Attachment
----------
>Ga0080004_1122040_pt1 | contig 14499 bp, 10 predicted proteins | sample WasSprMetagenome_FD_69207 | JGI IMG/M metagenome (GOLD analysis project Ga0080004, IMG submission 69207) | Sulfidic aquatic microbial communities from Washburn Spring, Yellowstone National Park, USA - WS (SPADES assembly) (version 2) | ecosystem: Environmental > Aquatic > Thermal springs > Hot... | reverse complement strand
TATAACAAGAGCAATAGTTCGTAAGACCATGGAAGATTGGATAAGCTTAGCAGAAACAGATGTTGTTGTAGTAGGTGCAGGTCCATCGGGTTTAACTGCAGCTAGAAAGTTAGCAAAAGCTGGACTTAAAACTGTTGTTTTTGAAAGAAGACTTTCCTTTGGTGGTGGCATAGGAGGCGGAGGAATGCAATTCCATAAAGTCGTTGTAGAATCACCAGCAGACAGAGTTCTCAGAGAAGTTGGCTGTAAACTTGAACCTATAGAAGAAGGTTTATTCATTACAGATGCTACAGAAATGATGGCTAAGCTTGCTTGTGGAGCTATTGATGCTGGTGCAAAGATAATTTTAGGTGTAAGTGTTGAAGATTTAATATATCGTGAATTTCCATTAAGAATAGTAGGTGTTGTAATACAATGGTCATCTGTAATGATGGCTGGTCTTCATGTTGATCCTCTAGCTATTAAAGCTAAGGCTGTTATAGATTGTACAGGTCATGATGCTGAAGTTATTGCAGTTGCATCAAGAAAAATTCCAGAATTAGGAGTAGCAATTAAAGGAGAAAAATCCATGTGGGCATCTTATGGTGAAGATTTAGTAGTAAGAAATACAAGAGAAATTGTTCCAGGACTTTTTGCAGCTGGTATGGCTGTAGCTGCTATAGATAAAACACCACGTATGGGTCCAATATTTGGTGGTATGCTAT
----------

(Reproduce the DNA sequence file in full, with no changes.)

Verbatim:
>Ga0080004_1122040_pt1 | contig 14499 bp, 10 predicted proteins | sample WasSprMetagenome_FD_69207 | JGI IMG/M metagenome (GOLD analysis project Ga0080004, IMG submission 69207) | Sulfidic aquatic microbial communities from Washburn Spring, Yellowstone National Park, USA - WS (SPADES assembly) (version 2) | ecosystem: Environmental > Aquatic > Thermal springs > Hot... | reverse complement strand
TATAACAAGAGCAATAGTTCGTAAGACCATGGAAGATTGGATAAGCTTAGCAGAAACAGATGTTGTTGTAGTAGGTGCAGGTCCATCGGGTTTAACTGCAGCTAGAAAGTTAGCAAAAGCTGGACTTAAAACTGTTGTTTTTGAAAGAAGACTTTCCTTTGGTGGTGGCATAGGAGGCGGAGGAATGCAATTCCATAAAGTCGTTGTAGAATCACCAGCAGACAGAGTTCTCAGAGAAGTTGGCTGTAAACTTGAACCTATAGAAGAAGGTTTATTCATTACAGATGCTACAGAAATGATGGCTAAGCTTGCTTGTGGAGCTATTGATGCTGGTGCAAAGATAATTTTAGGTGTAAGTGTTGAAGATTTAATATATCGTGAATTTCCATTAAGAATAGTAGGTGTTGTAATACAATGGTCATCTGTAATGATGGCTGGTCTTCATGTTGATCCTCTAGCTATTAAAGCTAAGGCTGTTATAGATTGTACAGGTCATGATGCTGAAGTTATTGCAGTTGCATCAAGAAAAATTCCAGAATTAGGAGTAGCAATTAAAGGAGAAAAATCCATGTGGGCATCTTATGGTGAAGATTTAGTAGTAAGAAATACAAGAGAAATTGTTCCAGGACTTTTTGCAGCTGGTATGGCTGTAGCTGCTATAGATAAAACACCACGTATGGGTCCAATATTTGGTGGTATGCTAT